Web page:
In order to make a prima facie case of retaliation, Quinn must show that: (1) she engaged in protected activity; (2) HFHS knew she exercised her civil rights; (3) HFHS took an adverse employment action against her; and (4) there was a causal connection between her exercise of protected activity and the adverse employment action. Wasek v. Arrow Energy Servs., Inc., 682 F.3d 463, 468-69 (6th Cir. 2012).

         “Under Title VII, there are two types of protected activity: participation in a proceeding with the Equal Employment Opportunity Commission (“EEOC”) and opposition to an apparent Title VII violation.” Id. at 469. See also 42 U.S.C. § 2000e- 3(a) (“It shall be an unlawful employment practice for an employer to discriminate against any of his employees or applicants for employment . . . because he has opposed any practice made an unlawful employment practice by this subchapter, or because he has made a charge, testified, assisted, or participated in any manner in an investigation, proceeding, or hearing under this subchapter.”). Retaliation under the ELCRA is materially the same as under Title VII. See Mich. Comp. Laws § 37.2701(a).

         Quinn's act of telling Ruffin she was pregnant does not constitute opposing an unlawful employment practice, and she did not file an EEOC complaint until well after Ruffin made the employment decision. As a matter of law, Quinn did not engage in protected activity when she told Ruffin she was pregnant.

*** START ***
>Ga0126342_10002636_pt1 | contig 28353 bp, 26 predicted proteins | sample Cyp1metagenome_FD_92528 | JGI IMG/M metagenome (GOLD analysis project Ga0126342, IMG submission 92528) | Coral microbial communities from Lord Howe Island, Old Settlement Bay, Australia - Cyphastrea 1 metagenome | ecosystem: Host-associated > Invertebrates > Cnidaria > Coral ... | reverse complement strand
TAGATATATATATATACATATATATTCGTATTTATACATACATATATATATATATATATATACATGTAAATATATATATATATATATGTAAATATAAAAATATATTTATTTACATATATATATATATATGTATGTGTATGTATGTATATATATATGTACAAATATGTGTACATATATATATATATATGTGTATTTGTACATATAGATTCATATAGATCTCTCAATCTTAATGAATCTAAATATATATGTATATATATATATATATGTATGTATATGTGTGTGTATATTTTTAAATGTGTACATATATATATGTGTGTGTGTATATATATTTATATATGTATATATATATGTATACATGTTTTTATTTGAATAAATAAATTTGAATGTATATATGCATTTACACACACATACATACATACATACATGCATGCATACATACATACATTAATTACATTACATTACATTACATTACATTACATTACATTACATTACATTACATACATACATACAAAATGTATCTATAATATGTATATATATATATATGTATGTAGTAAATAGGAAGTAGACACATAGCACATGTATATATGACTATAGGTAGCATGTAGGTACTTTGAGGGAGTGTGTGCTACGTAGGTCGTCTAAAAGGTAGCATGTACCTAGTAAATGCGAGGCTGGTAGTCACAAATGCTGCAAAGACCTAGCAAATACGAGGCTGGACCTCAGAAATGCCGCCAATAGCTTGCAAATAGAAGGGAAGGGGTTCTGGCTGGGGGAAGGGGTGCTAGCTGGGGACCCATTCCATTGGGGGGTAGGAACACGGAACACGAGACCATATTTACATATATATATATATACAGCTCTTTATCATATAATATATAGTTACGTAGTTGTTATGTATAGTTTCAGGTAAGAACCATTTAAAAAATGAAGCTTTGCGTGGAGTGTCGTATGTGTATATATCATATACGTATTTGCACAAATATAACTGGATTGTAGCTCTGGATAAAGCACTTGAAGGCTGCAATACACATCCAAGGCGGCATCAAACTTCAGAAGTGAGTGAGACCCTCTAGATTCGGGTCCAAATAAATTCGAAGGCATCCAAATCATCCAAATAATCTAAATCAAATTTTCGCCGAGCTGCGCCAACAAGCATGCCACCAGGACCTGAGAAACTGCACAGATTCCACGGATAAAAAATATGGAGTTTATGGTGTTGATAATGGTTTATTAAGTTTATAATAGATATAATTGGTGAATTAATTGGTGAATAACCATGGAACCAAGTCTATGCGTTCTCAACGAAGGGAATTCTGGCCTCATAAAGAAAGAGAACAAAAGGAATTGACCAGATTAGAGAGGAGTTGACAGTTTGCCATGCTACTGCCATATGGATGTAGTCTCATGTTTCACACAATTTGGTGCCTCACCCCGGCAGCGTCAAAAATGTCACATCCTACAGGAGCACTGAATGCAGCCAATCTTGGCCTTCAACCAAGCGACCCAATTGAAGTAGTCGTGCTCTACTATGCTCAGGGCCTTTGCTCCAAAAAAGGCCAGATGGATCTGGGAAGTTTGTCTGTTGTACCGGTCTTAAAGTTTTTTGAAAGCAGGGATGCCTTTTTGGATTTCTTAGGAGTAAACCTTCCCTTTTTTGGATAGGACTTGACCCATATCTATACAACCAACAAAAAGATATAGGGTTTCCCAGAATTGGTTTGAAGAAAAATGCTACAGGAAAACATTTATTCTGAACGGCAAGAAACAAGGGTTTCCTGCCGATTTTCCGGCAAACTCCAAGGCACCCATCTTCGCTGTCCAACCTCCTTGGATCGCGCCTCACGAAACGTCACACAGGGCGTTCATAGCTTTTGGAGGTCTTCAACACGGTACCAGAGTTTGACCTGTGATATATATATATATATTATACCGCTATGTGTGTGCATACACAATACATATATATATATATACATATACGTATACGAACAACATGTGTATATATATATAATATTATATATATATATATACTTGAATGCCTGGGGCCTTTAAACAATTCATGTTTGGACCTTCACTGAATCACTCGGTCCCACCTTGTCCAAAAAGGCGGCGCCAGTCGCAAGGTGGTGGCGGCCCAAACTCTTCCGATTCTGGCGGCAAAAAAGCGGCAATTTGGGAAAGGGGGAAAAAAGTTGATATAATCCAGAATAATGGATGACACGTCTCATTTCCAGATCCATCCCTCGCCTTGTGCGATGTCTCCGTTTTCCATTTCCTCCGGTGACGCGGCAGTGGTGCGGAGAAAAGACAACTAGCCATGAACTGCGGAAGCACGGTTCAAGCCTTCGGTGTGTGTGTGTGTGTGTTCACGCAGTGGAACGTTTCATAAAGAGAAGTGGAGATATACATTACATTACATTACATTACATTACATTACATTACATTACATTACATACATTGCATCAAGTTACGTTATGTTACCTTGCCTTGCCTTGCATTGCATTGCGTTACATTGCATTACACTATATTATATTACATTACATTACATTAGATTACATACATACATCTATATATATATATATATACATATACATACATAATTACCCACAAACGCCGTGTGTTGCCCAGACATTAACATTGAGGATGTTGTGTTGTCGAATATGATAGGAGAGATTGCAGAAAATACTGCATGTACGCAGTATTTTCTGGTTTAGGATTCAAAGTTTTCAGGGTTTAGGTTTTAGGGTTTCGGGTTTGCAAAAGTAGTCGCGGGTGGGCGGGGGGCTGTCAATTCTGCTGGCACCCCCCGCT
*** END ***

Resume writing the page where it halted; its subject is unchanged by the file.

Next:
In response to HFHS's motion for reconsideration, Quinn says she “opposed Ms. Ruffin's stated predisposition to not promote her, in violation of Title VII and ELCRA because [she] was pregnant, by requesting to be promoted despite being pregnant.” [Doc. 70, PgID 2012]. This sets forth an arguable claim of retaliation. Viewing the facts and all reasonable inferences in the light most favorable to Quinn, a reasonable jury could find that: (1) after Ruffin told Quinn that her pregnancy threw “a little curve in the thing, ” Quinn contacted or attempted to contact Ruffin multiple times requesting to be promoted despite being pregnant (i.e., protected activity); and (2) because Quinn requested to be promoted despite being pregnant, Ruffin rescinded the promotion and/or did not offer her the position (i.e., adverse action and causal connection).

         Although Quinn did not specifically plead these allegations in her second amended complaint, the Court construes Quinn's response liberally as an amendment to her pleading; this is appropriate considering HFHS did not raise this particular argument in its motion for summary judgment, and because discovery arguably supports this claim of retaliation. See Fed. R. Civ. P. 15(a)(2) (“a party may amend its pleading . . . with . . . the court's leave. The court should freely give leave when justice so requires.”). See also Rule 15(b)(1) (“If, at trial, a party objects that evidence is not within the issues raised in the pleadings, the court may permit the pleadings to be amended. The court should freely permit an ...